How did I land my first job in the tech sector

Landing That First Job

When I first attended college, I wanted to be a graphic designer. That was the early 90s.  I took random design jobs and eventually moved my way into being a creative director for an audio visual production house in TN. In the late 90s (Shortly after Y2K), I decided that TN was not the place for me and moved back to Seattle. I was going to work for a tech company that designed educational software. In spring of 2001, I packed up the car and started the drive back to Seattle. By the time I reached UTAH - The company I was currently relocating for, called to tell me that they were going under and were closing their doors for good.

With the loss of my job - My future in Seattle was now uncertain. I was forced to Couch surf at my friends apartment and take a job in a warehouse. This was an incredibly tough time for me. I essentially lived on a couch with nothing but a bag of rice to eat,  and a job moving furniture for minimum wage.  The Tech industry was collapsing and people were moving their family and lives across the country in search for jobs. I knew lawyers that were taking jobs as legal assistants.

I eventually found some stability and started up as a barista again. I also began seeing a girl whose family was very successful and they encouraged me to return to college and take some continuing education courses.

I took their advice and went to Seattle Central College to study Web design. I had already been building web pages for people and wanted to improve my programming knowledge. After the first year I began learning PHP and MySQL. With this knowledge I built a stock photo website as a final project and began freelancing to pay my way through college. I also created a portfolio page that I used to talk about technologies I was learning. With each lesson I that I learned, I would explain the lesson on my personal blog as part of my portfolio of work.  I started writing "White papers" (short papers explaining the basic fundamentals of a given subject).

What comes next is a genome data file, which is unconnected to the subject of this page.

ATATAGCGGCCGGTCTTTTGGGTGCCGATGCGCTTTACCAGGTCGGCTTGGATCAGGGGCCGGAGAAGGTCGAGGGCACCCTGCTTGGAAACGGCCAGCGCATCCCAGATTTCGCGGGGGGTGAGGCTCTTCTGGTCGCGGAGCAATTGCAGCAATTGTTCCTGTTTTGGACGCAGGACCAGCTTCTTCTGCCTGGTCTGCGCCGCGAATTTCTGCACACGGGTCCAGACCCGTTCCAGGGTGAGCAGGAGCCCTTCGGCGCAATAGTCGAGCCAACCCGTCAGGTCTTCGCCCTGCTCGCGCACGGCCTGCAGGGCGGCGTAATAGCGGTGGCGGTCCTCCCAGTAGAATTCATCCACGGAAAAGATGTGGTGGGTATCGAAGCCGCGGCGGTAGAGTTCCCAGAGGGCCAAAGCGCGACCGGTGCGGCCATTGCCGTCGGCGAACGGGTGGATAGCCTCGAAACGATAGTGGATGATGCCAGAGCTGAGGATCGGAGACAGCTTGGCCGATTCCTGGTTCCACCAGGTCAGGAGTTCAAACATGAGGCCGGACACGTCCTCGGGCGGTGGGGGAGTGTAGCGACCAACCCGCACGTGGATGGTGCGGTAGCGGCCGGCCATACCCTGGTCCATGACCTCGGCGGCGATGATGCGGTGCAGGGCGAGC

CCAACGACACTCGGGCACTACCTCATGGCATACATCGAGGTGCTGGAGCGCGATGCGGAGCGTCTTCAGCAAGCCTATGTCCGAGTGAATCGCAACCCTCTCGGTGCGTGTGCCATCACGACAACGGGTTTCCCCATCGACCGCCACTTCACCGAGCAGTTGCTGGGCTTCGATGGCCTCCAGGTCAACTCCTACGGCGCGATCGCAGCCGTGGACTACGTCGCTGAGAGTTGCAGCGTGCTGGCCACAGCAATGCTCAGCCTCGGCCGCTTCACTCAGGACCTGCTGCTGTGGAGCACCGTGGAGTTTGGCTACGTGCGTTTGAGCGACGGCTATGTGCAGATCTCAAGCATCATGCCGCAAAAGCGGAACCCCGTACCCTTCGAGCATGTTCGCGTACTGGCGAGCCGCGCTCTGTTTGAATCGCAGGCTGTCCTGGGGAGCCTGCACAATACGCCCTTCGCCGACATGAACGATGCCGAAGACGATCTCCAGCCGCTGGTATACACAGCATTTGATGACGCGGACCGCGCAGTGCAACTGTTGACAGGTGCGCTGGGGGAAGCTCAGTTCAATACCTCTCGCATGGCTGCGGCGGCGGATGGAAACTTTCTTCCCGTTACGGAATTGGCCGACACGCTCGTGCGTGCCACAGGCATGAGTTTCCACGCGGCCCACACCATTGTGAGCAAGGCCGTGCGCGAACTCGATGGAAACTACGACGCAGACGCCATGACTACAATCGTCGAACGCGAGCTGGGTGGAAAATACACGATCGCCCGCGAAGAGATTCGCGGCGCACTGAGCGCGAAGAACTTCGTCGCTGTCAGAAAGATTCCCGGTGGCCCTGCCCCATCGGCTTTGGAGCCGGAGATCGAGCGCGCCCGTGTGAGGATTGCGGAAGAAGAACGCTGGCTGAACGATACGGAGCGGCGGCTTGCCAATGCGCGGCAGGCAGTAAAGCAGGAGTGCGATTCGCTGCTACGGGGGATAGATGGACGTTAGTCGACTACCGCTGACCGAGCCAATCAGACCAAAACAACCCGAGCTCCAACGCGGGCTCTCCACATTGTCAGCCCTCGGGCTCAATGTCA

One particular paper I wrote was on the subject of "WHAT IS UX".  The idea of "UX" was not a new concept but the term - "Usability Expert" - was very new to the tech industry. Shortly after writing this paper and publishing it to my blog, I was inundated with requests from tech recruiting agencies to come to their office to explain my knowledge of UX to their team. UX had become the buzz word from Microsoft to Amazon and the agencies were having a hard time vetting people appropriately for the work space.  I happened to be in the right place at the right time and my demand went through the rood. Within a month, I was contacted by a recruiter for Microsoft started working with the SQL and Office teams on new software.  

All of that to say this:

I did not have work experience that was relevant to the sector I was starting work in. I did not have large clients. I only has simple freelance jobs that I was using to cover the costs of books (and Top Ramen) while in school. I was only trying to learn the best way I knew how. The blog was my way to prove to myself I understood what I was learning. It also became the thing that got me noticed. Blogs are now something I recommend to any student getting ready to enter the workforce. GitHub is another great place for programmers and developers to include samples of their work.  

For me, the ability to clearly explain the industry I was working in, and the ability (and willingness to share that knowledge with the outside world, created a demand and established me as an authority in my field. To this day, I continue to educate myself and keep a blog of what I learn. I share my knowledge with anyone that might find it interesting and, through my blog, I receive a lot of reviews and have managed to network with some incredible trend setters in the industry.